Hauts-de-France’s charbonnay wine from a slagheap
A new white wine made from grapes grown on the side of a coalmine slag heap in the north of France has gone on sale.
It is the first commercial wine produced in Pas-de-Calais and only a few merchants have so far been able to get hold of bottles of the punningly-named Charbonnay, which sells for €50-€60 a bottle.
As its name suggests, the wine is made from Chardonnay grapes – charbon is the French word for coal.
Olivier Pucek (pictured left), a vineyard owner who planted the first vines on the side of Haillicourt’s former slag heap, where mining waste was dumped, said: “It is a great pleasure to finally see it in shops. What is even better is to taste it and realise we have made a very good wine.
“In blind tastings, it compares well with white burgundies in the same price range.”
The wine has been described as highly perfumed and buttery
Mr Pucek has lived in the Charente department for 30 years but grew up near Haillicourt and had always dreamed of planting a vineyard on the spoil heaps.
“They dominate the area and I just thought it was a good idea,” he said.
The heaps – terrils in French – are composed of black soil, slate and schist-type rocks.
Left on their own, they develop a unique flora of drought-resistant plants, many of which are usually found in the south. Most have a pyramid shape, and some can be seen from Eurostar trains on their way to and from London.
Mr Pucek and a friend planted 2,000 vines in 2013, covering 0.4 hectares.
“Having the dark soil is an advantage as it heats up more,” he said.
“We chose the middle because planting higher makes things harder without any advantage and going lower means there is the risk of too much frost. A striking thing was seeing how little disease there is in the vineyard.”
That is attributed to the vines being planted in rows, perpendicular to the slope, which means there is an almost constant wind from the top of the heap to the bottom, which stops fungal spores settling.
Almost all the work is done by hand as getting tractors up the 18- degree slope is not practical.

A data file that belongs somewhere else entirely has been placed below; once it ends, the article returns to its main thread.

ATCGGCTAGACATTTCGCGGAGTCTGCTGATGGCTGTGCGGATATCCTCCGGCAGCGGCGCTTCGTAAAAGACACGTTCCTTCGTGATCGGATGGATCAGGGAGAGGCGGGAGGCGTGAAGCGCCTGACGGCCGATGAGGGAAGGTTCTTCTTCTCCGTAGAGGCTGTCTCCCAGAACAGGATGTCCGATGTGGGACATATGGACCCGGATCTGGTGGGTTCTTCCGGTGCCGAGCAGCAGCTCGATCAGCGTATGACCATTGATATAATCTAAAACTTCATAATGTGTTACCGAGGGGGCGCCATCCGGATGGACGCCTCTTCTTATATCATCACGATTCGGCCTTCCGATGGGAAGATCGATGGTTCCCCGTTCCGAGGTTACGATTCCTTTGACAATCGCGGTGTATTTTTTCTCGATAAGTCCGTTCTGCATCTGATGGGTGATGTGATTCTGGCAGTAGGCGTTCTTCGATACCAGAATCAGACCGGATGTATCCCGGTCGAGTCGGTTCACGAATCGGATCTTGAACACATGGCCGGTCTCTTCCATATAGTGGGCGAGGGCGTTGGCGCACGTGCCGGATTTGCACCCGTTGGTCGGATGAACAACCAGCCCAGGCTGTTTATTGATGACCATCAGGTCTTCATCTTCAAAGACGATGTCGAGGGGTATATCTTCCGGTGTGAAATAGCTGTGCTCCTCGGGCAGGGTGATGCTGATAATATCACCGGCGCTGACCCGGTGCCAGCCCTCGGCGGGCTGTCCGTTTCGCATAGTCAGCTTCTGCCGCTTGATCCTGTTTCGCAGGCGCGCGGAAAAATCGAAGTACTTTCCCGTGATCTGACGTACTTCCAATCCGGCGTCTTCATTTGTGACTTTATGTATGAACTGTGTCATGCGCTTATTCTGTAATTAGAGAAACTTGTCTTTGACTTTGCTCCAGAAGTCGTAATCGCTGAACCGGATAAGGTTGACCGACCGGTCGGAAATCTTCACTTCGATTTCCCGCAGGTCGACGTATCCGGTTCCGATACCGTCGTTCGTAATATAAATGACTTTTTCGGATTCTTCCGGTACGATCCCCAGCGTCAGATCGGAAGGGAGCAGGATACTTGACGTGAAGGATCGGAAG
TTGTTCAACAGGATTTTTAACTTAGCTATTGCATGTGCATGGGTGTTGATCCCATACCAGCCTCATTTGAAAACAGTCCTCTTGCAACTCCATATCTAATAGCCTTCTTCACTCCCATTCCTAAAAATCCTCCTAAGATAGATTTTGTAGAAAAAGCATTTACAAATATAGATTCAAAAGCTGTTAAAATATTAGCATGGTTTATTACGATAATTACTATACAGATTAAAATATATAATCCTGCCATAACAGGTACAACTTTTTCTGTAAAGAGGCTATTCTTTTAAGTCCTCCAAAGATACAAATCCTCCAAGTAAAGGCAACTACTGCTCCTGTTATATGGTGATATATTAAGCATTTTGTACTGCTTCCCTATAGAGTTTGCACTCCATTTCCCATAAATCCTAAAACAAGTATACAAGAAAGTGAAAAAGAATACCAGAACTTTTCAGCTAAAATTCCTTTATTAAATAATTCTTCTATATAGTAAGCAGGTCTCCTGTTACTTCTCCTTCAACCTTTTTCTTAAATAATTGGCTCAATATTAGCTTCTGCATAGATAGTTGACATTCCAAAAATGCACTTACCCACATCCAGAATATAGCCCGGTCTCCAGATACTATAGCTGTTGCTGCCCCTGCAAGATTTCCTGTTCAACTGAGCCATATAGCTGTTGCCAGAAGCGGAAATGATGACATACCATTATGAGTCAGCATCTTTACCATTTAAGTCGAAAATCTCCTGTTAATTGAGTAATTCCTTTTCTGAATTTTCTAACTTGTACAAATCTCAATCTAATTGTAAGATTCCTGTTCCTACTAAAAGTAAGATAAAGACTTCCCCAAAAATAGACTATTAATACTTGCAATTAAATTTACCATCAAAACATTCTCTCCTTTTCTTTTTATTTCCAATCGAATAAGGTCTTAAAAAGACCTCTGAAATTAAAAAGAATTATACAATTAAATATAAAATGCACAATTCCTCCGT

The maire of Haillicourt is responsible for the heaps and he gave the vineyard his blessing, with the commune receiving a third of the 800 bottles produced in lieu of rent.Others, though, including Mr Pucek’s family, were less enthusiastic.
“There was a feeling of ‘oh, dear, what is he doing now?’ from some of my family, who were worried that if the venture failed, they would be a laughing stock. But they quickly came round and are proud of me.”
Charbonnay was allowed to be put on sale, even though it comes from somewhere which is not a wine region, due to a 20-year battle by a group of friends.
They had small private vineyards which, provided they did not exceed 1,000m², allow them to make wine for their own use but not to sell any surplus commercially.
After 20 years fighting bureau-cracy, and complaints from champagne producers, they obtained an Indication Géographique Protégée (IGP) label from the European Union for Ille-de-France region.
Once it was obtained, the French Institut National de l’Origine et de la Qualité (INAO) drew up technical documents for the standards wine must reach, the final step towards allowing commercial sales.
The battle by Ille-de-France has been followed closely by other regions, such as Brittany, where there are few or no commercial vineyards. They too might go down the IGP label route so they can sell their wines.
See also: Parisian wine: an Eiffel vintage